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# Atomic energy levels

## Atomic energy levels

The electron of an atom can be located at various energy levels around the nucleus with varying probabilities. These regions are called orbitals.

When an electron absorbs an amount of energy corresponding to the energy difference between two levels, it becomes excited and moves into an orbit associated with a higher energy level.

An atom with an excited electron is also said to be excited.

The concept of energy levels for orbiting electrons in an atom has some parallels with the concept of kinetic energy of an orbiting satellite in gravitational physics. If the kinetic energy is too high, the electron will leave the atom altogether.

However, in an atom, the levels do not correspond to orbits or paths but rather to regions around the nucleus where the electrons have a probability to be located in.

An electron transits from a lower energy level $E_{1}$ to a higher energy level $E_{2}$ after absorbing a photon (left). The same electron transiting from $E_{2}$ to $E_{1}$ emits a photon (right).

## Emission spectra

When an electron in an atom moves from a higher-energy level to a lower energy level, energy is released in the form of photons.

The photons emitted by excited atoms form an emission spectrum, which appears as coloured parallel lines on a dark background.

These coloured bars, called spectral lines, are arranged according to the frequencies of the emitted photons.

An emission spectrum can be made up of spectral lines of any frequency.

However, some energy transitions produce photons whose frequencies are either too high or too low to be visible to the human eye (the visible spectrum comprises wavelengths of $400\text{ nm}$ to $750\text{ nm}$).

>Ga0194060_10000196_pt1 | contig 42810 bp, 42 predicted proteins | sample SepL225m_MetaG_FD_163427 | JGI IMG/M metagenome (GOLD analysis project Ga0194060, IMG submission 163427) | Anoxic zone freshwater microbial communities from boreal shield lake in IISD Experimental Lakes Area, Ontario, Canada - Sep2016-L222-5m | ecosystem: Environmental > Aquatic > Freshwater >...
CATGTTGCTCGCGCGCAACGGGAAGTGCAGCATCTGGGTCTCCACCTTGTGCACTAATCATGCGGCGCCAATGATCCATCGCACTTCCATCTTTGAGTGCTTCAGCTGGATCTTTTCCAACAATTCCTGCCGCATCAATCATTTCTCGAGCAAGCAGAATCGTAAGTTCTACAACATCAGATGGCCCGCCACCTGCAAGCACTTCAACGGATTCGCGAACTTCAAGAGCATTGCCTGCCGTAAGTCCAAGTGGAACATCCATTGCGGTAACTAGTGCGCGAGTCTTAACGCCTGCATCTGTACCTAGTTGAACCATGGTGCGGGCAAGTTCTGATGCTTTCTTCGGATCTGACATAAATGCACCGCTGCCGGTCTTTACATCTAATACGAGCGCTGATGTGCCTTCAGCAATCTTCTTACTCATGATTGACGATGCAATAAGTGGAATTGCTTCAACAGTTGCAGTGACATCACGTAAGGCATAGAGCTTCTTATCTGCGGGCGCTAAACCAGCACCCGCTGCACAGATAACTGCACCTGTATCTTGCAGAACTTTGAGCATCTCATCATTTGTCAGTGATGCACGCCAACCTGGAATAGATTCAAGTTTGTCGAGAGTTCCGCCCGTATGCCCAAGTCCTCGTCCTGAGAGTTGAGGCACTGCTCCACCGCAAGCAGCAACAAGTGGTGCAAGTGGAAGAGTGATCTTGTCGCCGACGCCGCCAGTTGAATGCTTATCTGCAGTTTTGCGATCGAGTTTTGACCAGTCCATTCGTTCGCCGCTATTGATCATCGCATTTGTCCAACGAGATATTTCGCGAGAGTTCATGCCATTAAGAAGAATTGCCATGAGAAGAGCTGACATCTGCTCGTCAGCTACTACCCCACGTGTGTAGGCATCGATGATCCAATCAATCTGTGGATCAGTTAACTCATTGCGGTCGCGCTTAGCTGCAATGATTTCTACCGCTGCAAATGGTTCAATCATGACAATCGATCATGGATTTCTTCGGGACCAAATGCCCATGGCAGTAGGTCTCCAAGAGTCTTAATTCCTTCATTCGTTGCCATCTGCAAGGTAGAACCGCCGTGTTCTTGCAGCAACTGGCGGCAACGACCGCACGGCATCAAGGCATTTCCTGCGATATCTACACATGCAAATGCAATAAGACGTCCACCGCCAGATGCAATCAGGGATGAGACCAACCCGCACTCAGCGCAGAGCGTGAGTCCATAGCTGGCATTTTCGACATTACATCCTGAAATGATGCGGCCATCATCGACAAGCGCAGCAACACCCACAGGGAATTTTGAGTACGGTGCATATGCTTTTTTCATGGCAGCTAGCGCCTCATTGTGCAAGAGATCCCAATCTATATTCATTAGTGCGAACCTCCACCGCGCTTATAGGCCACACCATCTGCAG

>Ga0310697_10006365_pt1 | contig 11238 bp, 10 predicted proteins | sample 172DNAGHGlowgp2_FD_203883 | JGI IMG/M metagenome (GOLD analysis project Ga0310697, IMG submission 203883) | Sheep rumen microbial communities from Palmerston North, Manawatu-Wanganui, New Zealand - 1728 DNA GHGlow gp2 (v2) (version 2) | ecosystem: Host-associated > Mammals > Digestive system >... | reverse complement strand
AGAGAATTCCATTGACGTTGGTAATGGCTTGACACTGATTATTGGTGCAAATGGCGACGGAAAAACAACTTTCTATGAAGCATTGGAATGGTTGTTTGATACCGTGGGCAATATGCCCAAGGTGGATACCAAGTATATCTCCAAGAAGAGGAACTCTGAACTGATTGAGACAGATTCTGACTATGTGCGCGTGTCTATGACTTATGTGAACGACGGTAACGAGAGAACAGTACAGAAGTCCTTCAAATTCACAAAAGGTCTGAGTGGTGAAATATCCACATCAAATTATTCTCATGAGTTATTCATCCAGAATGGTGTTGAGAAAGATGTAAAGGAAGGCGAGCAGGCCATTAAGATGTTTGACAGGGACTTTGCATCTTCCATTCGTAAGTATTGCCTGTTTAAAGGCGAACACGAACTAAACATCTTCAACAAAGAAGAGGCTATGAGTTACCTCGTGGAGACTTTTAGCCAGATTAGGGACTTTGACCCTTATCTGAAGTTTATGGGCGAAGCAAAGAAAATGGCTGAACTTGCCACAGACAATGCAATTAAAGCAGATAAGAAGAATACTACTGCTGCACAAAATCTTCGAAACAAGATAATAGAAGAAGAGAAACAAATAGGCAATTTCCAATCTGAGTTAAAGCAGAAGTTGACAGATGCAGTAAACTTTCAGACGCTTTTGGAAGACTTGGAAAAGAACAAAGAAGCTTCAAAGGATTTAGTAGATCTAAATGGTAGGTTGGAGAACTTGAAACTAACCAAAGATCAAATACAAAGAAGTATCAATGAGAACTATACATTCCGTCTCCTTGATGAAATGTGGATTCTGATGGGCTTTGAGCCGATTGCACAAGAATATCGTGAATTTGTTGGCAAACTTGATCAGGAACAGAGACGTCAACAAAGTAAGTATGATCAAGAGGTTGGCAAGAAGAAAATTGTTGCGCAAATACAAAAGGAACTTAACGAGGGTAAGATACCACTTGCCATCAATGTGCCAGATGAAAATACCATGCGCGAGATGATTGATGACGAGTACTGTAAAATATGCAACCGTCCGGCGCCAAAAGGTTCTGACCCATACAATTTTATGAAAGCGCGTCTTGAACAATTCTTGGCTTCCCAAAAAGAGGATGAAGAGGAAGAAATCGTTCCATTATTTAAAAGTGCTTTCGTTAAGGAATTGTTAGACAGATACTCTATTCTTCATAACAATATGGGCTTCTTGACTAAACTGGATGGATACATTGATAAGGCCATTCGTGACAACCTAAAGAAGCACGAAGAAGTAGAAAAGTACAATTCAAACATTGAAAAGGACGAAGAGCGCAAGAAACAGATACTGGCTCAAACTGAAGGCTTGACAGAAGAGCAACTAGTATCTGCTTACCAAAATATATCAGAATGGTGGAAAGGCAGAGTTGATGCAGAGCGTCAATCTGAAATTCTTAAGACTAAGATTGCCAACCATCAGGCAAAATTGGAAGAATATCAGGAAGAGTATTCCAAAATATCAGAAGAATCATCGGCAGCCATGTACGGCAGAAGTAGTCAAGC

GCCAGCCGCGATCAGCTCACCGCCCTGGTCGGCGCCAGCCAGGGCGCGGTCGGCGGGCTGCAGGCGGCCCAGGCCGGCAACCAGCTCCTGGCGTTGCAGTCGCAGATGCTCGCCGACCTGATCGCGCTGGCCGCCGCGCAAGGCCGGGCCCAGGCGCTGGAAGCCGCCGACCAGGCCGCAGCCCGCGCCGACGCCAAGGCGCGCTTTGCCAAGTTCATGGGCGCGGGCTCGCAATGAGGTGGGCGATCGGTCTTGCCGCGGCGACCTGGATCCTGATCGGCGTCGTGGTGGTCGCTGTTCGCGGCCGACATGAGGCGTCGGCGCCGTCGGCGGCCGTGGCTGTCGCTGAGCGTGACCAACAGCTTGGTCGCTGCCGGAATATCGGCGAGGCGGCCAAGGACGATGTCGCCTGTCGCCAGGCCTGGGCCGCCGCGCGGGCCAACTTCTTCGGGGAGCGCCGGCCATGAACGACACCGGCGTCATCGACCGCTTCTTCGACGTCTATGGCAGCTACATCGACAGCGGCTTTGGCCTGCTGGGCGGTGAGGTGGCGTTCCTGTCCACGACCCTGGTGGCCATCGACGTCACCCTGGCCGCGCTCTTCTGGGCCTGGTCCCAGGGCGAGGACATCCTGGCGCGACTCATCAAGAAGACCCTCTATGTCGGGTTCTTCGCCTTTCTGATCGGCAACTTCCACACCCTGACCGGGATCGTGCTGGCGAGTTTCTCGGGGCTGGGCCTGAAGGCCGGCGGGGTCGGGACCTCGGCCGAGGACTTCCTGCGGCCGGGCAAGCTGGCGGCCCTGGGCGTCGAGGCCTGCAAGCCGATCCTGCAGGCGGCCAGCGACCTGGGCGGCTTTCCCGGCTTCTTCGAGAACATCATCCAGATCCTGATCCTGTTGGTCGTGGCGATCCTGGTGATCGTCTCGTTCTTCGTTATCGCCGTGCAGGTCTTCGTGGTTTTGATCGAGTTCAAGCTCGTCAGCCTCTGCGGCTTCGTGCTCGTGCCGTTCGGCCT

Examples of an emission spectrum (above) and an absorption spectrum (below)

## Absorption spectra

When an electron in an atom absorbs a photon, it moves from a lower energy level to a higher energy level. Only photons of wavelengths corresponding to the difference between energy levels can be absorbed by electrons.

White light consists of light of all frequencies from the visible spectrum (from $400\text{ nm}$ to $750\text{ nm}$).

An atom exposed to white light only absorbs photons of particular frequencies, leaving the rest to pass through unaffected.

If the white light, after passing through the atom, is separated into its components (e.g. by a prism) and displayed on a screen, dark lines appear in the continuous visible spectrum corresponding to the frequencies absorbed.

This gives rise to an absorption spectrum, which appears as dark lines on a coloured background.

These dark lines are arranged according to the frequencies of the absorbed photons.

Examples of an emission spectrum (above) and an absorption spectrum (below)

## Photon energy equation

An orbital electron which transits from a higher energy level $E_{2}$ to a lower energy level $E_{1}$ would emit a photon with an energy that is equivalent to the difference between the energy levels. This is given by: $$hf=E_{2}-E_{1}$$ $hf$ is the energy of the photon.

Note that the energy levels of an atom are considered, by convention, to be negative (e.g. $E_{1}=-6.3 \text{ eV}$ and $E_{2}=-3.2 \text{ eV}$).

The energy of an unbound electron at rest is set as zero and the electron is considered to lose energy as it becomes more tightly bound to the nucleus. This means the energy becomes more negative as an electron moves closer to the nucleus.

This is comparable to gravitational potential energy which is set to zero where the gravitational field strength is zero (i.e. at an infinite distance from the centre of a gravitational field).

An electron transits from a lower energy level $E_{1}$ to a higher energy level $E_{2}$ after absorbing a photon (left). The same electron transiting from $E_{2}$ to $E_{1}$ emits a photon (right).